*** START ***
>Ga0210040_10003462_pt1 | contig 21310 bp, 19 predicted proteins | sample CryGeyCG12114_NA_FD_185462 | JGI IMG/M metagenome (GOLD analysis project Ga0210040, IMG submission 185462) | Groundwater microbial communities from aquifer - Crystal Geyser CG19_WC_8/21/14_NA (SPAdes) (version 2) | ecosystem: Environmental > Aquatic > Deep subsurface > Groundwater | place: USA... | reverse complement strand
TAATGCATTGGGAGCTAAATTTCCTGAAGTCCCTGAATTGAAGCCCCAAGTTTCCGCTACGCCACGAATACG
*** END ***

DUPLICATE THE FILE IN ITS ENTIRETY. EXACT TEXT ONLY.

>Ga0210040_10003462_pt1 | contig 21310 bp, 19 predicted proteins | sample CryGeyCG12114_NA_FD_185462 | JGI IMG/M metagenome (GOLD analysis project Ga0210040, IMG submission 185462) | Groundwater microbial communities from aquifer - Crystal Geyser CG19_WC_8/21/14_NA (SPAdes) (version 2) | ecosystem: Environmental > Aquatic > Deep subsurface > Groundwater | place: USA... | reverse complement strand
TAATGCATTGGGAGCTAAATTTCCTGAAGTCCCTGAATTGAAGCCCCAAGTTTCCGCTACGCCACGAATACG